Dog adoptions fees are waived and bunnies cost just $20.
This is the current adoption model at San Francisco Animal Care & Control (SFACC), which says it’s overrun with animals in need of homes.
A recent influx of rabbits from a hoarder situation hasn’t helped, said SFACC spokesperson Deb Campbell. Some 20 bunnies came in at once, bringing the total population to 35, more than the shelter can comfortably accommodate.
“It’s our job to take in anything in need, so we have to make do. But we have rabbits staying in different kenneling than normal,” said Campbell, referring to the overflow housing the shelter has created to accommodate its newest fluffy residents.
Overcrowding is not unique to the SFACC; shelters across the country have been overwhelmed with small animals in recent months. Campbell believes the crisis has been exacerbated by the pandemic with some owners giving up pets they adopted during lockdown.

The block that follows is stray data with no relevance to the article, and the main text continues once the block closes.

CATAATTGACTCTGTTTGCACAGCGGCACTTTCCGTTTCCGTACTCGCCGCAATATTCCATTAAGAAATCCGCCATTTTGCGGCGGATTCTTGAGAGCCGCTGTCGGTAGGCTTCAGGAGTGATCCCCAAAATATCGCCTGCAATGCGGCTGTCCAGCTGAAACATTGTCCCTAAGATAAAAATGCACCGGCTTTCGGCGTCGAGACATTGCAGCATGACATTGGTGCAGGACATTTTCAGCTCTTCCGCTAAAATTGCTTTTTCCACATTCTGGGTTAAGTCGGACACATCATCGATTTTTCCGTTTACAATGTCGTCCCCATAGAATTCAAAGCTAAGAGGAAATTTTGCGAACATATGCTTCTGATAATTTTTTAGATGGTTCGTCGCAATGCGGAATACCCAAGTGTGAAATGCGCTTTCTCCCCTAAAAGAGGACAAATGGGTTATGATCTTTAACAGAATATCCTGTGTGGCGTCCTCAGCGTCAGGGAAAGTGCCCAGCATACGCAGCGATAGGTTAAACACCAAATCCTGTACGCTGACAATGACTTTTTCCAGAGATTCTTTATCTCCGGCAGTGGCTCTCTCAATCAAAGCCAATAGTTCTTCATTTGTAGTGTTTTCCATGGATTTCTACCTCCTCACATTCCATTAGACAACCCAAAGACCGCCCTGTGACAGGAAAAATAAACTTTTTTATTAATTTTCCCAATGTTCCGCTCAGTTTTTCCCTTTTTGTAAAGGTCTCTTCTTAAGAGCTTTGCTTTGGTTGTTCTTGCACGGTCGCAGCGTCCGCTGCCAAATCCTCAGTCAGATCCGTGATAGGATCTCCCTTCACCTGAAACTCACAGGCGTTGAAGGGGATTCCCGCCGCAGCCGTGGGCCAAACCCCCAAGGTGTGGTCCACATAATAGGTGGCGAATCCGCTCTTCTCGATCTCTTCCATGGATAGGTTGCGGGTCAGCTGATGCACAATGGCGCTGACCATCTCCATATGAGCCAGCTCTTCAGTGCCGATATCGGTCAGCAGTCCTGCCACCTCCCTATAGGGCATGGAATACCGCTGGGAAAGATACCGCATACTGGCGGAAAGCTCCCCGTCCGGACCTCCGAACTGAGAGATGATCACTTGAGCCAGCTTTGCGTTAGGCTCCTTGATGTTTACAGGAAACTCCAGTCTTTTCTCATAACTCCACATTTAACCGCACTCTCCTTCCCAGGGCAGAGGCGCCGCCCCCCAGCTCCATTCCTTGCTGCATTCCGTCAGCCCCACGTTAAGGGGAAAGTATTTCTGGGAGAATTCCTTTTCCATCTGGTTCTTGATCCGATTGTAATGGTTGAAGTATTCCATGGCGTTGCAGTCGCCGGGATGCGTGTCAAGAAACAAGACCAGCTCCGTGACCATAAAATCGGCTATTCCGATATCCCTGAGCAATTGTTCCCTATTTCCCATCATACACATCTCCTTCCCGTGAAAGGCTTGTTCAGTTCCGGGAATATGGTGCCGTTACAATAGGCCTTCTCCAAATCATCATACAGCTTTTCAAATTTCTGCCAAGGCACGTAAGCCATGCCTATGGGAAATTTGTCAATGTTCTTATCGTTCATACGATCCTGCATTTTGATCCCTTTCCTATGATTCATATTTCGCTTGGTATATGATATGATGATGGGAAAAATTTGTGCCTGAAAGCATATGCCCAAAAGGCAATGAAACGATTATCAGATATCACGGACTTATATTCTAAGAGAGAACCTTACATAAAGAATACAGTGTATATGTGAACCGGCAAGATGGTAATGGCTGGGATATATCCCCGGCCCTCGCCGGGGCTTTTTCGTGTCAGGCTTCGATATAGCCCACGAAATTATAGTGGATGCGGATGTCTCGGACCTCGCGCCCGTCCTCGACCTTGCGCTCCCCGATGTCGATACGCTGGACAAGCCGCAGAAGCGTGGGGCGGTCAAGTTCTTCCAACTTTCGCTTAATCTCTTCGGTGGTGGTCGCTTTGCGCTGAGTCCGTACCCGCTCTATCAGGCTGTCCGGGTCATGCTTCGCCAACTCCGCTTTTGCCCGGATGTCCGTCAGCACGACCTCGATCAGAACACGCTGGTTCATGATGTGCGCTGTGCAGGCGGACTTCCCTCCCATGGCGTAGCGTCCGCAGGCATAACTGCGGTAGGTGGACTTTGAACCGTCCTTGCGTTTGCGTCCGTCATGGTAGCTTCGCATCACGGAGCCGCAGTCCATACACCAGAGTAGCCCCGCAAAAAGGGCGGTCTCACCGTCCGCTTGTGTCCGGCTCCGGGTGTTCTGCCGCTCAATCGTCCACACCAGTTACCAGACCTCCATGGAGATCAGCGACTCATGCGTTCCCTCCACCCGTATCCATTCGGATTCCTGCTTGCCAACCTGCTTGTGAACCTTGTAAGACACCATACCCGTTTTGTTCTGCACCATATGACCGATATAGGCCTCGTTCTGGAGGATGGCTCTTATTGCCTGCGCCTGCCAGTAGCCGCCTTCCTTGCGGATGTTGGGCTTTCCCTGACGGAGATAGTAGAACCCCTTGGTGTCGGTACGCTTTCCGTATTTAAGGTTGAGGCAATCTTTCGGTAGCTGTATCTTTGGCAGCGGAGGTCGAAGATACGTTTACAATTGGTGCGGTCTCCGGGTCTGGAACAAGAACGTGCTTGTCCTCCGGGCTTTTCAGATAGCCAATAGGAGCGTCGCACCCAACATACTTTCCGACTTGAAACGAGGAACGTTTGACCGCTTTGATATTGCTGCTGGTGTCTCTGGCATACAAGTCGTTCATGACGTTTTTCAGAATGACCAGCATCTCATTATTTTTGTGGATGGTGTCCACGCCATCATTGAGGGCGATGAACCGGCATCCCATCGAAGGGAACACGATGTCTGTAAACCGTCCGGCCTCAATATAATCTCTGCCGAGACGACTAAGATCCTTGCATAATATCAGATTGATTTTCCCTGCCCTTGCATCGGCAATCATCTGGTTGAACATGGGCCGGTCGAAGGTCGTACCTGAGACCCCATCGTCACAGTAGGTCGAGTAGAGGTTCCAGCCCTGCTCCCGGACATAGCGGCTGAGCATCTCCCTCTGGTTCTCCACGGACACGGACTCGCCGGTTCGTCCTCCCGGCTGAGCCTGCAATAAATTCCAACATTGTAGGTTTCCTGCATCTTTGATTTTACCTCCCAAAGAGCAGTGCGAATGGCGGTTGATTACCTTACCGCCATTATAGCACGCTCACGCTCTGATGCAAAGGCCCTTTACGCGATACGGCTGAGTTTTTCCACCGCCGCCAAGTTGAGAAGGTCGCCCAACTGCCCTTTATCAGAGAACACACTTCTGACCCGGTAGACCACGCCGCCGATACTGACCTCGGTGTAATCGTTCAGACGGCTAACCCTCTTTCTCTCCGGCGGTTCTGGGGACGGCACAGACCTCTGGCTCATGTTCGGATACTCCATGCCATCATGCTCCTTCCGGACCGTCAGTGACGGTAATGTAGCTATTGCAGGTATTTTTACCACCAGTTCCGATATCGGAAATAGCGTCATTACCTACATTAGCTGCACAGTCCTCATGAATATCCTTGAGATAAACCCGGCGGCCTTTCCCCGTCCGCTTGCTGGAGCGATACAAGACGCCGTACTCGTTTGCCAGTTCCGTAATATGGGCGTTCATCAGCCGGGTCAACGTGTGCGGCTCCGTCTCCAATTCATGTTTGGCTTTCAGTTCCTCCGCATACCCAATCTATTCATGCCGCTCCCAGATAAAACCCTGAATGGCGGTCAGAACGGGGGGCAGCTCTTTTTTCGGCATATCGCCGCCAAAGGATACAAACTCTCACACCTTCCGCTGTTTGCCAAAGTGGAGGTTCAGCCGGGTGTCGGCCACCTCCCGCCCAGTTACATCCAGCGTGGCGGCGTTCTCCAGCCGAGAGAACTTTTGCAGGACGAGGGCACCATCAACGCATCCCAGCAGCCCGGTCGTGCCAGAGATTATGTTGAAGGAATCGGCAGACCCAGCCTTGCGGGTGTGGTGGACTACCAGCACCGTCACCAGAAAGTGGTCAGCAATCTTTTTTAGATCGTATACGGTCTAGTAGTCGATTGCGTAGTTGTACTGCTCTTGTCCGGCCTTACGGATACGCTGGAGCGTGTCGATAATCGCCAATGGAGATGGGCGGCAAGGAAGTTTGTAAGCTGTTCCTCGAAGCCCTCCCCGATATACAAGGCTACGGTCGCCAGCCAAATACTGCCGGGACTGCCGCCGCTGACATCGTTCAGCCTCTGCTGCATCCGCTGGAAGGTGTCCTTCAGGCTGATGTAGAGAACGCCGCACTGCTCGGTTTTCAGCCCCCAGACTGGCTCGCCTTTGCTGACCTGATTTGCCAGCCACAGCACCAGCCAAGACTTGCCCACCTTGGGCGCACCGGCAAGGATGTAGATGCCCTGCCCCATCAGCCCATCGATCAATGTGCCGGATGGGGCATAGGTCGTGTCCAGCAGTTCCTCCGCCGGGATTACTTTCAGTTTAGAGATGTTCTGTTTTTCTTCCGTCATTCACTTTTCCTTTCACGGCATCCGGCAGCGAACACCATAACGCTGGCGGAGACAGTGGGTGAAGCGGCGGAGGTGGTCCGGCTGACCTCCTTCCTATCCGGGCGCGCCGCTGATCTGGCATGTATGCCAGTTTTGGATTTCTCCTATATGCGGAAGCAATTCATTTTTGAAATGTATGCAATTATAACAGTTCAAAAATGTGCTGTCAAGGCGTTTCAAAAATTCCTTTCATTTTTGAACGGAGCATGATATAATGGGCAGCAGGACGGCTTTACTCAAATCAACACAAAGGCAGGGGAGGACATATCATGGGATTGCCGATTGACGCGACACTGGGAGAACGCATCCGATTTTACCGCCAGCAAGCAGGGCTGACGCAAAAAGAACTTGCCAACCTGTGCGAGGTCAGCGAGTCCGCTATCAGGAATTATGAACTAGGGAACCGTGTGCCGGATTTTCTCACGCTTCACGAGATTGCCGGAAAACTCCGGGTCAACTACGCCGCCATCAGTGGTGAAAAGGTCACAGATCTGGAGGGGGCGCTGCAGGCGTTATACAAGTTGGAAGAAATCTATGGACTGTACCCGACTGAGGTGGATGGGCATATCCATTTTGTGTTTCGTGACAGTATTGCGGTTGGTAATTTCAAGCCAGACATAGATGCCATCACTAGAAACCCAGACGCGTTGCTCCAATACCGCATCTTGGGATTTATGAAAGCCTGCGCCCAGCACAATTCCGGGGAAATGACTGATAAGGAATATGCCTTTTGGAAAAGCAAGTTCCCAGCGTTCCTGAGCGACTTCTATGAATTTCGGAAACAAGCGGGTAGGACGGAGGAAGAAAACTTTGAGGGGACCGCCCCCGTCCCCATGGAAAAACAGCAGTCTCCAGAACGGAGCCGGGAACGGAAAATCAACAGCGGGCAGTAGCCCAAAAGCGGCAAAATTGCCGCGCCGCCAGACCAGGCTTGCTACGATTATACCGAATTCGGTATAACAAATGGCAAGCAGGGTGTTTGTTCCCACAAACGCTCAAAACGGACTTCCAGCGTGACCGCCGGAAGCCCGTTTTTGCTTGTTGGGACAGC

Reproduction also heightened during lockdown. “Of course, rabbits breed like rabbits,” Campbell said.
And overcrowding takes its toll on the animals and shelter employees alike.
“These are the bravest, hardiest people, but overcrowding does have an effect on everyone,” Campbell said. “It’s like, ‘Oh no, we’re full again.’ We do what we can do.”
Those looking to adopt dogs, cats or other small animals can visit SFACC daily from 12 to 5 p.m. at 1419 Bryant St.